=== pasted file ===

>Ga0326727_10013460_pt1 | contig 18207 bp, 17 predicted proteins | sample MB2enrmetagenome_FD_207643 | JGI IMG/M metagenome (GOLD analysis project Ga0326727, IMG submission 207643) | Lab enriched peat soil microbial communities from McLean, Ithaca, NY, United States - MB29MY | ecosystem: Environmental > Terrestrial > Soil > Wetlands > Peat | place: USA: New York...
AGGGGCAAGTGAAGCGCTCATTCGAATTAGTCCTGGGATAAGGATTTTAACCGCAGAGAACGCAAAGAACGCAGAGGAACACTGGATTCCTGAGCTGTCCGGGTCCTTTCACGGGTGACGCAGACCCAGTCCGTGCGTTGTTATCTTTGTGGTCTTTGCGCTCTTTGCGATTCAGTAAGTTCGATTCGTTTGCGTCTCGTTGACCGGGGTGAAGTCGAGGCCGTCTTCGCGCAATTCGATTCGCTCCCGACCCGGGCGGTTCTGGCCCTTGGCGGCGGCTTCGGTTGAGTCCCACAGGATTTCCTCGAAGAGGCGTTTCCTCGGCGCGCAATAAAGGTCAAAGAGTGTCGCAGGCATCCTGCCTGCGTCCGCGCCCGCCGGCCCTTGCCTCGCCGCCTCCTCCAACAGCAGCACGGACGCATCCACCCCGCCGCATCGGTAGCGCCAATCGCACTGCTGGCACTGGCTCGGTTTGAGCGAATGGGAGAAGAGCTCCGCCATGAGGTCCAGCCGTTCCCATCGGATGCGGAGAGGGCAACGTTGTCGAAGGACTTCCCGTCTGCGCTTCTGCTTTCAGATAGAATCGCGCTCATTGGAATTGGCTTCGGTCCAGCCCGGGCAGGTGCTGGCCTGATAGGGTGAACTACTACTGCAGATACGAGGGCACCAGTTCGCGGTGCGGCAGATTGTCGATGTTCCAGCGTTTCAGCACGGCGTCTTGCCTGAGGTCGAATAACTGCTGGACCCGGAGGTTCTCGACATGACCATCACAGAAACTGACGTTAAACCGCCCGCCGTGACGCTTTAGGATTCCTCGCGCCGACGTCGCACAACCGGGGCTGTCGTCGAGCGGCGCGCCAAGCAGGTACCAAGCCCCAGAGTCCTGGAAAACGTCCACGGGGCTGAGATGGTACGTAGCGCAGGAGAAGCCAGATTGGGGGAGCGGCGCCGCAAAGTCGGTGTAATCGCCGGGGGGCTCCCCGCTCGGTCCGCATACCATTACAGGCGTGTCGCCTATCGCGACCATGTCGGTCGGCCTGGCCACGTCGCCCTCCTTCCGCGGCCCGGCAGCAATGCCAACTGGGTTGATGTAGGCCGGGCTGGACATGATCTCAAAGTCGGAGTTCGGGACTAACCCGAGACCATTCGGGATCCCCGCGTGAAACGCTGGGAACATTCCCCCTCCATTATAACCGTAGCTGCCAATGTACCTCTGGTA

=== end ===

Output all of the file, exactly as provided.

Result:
>Ga0326727_10013460_pt1 | contig 18207 bp, 17 predicted proteins | sample MB2enrmetagenome_FD_207643 | JGI IMG/M metagenome (GOLD analysis project Ga0326727, IMG submission 207643) | Lab enriched peat soil microbial communities from McLean, Ithaca, NY, United States - MB29MY | ecosystem: Environmental > Terrestrial > Soil > Wetlands > Peat | place: USA: New York...
AGGGGCAAGTGAAGCGCTCATTCGAATTAGTCCTGGGATAAGGATTTTAACCGCAGAGAACGCAAAGAACGCAGAGGAACACTGGATTCCTGAGCTGTCCGGGTCCTTTCACGGGTGACGCAGACCCAGTCCGTGCGTTGTTATCTTTGTGGTCTTTGCGCTCTTTGCGATTCAGTAAGTTCGATTCGTTTGCGTCTCGTTGACCGGGGTGAAGTCGAGGCCGTCTTCGCGCAATTCGATTCGCTCCCGACCCGGGCGGTTCTGGCCCTTGGCGGCGGCTTCGGTTGAGTCCCACAGGATTTCCTCGAAGAGGCGTTTCCTCGGCGCGCAATAAAGGTCAAAGAGTGTCGCAGGCATCCTGCCTGCGTCCGCGCCCGCCGGCCCTTGCCTCGCCGCCTCCTCCAACAGCAGCACGGACGCATCCACCCCGCCGCATCGGTAGCGCCAATCGCACTGCTGGCACTGGCTCGGTTTGAGCGAATGGGAGAAGAGCTCCGCCATGAGGTCCAGCCGTTCCCATCGGATGCGGAGAGGGCAACGTTGTCGAAGGACTTCCCGTCTGCGCTTCTGCTTTCAGATAGAATCGCGCTCATTGGAATTGGCTTCGGTCCAGCCCGGGCAGGTGCTGGCCTGATAGGGTGAACTACTACTGCAGATACGAGGGCACCAGTTCGCGGTGCGGCAGATTGTCGATGTTCCAGCGTTTCAGCACGGCGTCTTGCCTGAGGTCGAATAACTGCTGGACCCGGAGGTTCTCGACATGACCATCACAGAAACTGACGTTAAACCGCCCGCCGTGACGCTTTAGGATTCCTCGCGCCGACGTCGCACAACCGGGGCTGTCGTCGAGCGGCGCGCCAAGCAGGTACCAAGCCCCAGAGTCCTGGAAAACGTCCACGGGGCTGAGATGGTACGTAGCGCAGGAGAAGCCAGATTGGGGGAGCGGCGCCGCAAAGTCGGTGTAATCGCCGGGGGGCTCCCCGCTCGGTCCGCATACCATTACAGGCGTGTCGCCTATCGCGACCATGTCGGTCGGCCTGGCCACGTCGCCCTCCTTCCGCGGCCCGGCAGCAATGCCAACTGGGTTGATGTAGGCCGGGCTGGACATGATCTCAAAGTCGGAGTTCGGGACTAACCCGAGACCATTCGGGATCCCCGCGTGAAACGCTGGGAACATTCCCCCTCCATTATAACCGTAGCTGCCAATGTACCTCTGGTA